Sunday, April 1, 2012

The Tongue Map Myth

We have been told that our taste buds are divided into sections on the tongue that sense four different flavors, right?
Well, not so fast.

Even though there are subtle regional differences in sensitivity to different stimulants over the surface of the tongue, the tongue map zones for sweet, bitter, salty and sour has largely been discredited.

Back in 1942, researcher Edwin G. Boring sketched the tongue map and many feel the map is too simplistic and outdated.
Edwin even left out the “fifth taste,” called umami, from the Japanese for rich, meaty protein flavors.

The 1942 map also did not reflect findings that taste buds, clusters of sensitive cells, have different degrees of sensitivity to more than one basic taste and that these clusters are distributed across the entire surface of the tongue.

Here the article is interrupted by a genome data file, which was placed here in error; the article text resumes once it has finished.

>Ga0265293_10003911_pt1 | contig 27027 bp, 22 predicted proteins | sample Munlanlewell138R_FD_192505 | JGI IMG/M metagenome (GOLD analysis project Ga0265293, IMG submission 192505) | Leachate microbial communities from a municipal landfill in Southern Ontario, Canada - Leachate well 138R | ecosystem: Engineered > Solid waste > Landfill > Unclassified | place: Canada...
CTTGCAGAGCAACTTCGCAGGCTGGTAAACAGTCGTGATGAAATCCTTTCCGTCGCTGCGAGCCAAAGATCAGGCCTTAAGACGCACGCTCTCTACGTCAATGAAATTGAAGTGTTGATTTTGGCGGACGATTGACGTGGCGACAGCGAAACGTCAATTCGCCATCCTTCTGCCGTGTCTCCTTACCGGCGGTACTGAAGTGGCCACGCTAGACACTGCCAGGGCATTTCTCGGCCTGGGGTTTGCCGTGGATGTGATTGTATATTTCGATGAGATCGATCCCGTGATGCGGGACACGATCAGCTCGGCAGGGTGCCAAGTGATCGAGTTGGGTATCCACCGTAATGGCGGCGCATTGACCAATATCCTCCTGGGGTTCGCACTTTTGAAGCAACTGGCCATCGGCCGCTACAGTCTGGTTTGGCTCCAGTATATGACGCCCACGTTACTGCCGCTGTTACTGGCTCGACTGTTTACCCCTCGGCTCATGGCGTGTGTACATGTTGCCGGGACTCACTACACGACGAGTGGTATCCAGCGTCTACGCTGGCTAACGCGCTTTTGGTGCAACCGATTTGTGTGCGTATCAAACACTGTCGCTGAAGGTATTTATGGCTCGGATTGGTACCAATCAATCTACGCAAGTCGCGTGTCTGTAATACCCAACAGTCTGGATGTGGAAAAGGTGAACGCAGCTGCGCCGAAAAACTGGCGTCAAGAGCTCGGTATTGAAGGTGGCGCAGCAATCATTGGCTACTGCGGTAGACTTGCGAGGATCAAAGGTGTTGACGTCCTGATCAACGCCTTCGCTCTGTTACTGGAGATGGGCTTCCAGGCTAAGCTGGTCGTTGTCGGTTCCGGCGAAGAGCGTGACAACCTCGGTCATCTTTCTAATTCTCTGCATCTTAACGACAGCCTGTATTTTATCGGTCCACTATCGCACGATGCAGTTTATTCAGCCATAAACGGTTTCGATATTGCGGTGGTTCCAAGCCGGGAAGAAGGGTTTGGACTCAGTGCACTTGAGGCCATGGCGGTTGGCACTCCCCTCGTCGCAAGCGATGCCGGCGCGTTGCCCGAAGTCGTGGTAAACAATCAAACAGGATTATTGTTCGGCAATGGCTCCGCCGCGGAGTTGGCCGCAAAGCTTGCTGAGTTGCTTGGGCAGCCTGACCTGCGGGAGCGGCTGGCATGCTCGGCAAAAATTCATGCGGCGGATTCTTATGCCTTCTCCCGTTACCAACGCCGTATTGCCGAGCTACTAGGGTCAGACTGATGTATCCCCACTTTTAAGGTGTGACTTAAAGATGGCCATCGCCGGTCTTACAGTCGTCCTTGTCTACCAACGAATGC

But still, this outdated tongue map continues to appear in textbooks even though it was based on misinformation done in the 19th century.

The tongue map shows strictly defined regional differences across the human tongue. 
The mapindicate that sweetness is detected by taste buds on the tip of the tongue, sourness on the sides, bitterness at the back and saltiness along the edges.

But researchers have known for a long time that the tongue map isn't correct. 
But somehow the this misinformation has been almost impossible to purge from the literature.

In the real tongue world, all attributes of taste can be found from all regions of the tongue that contain taste buds.

We are supposed to believe that sweet taste is at the tip of our tongue, and bitter is at the back, and other tastes should have their own place as well.

The truth is we perceive all taste qualities all over our tongue, although there may be increased sensitivity to certain qualities in certain areas.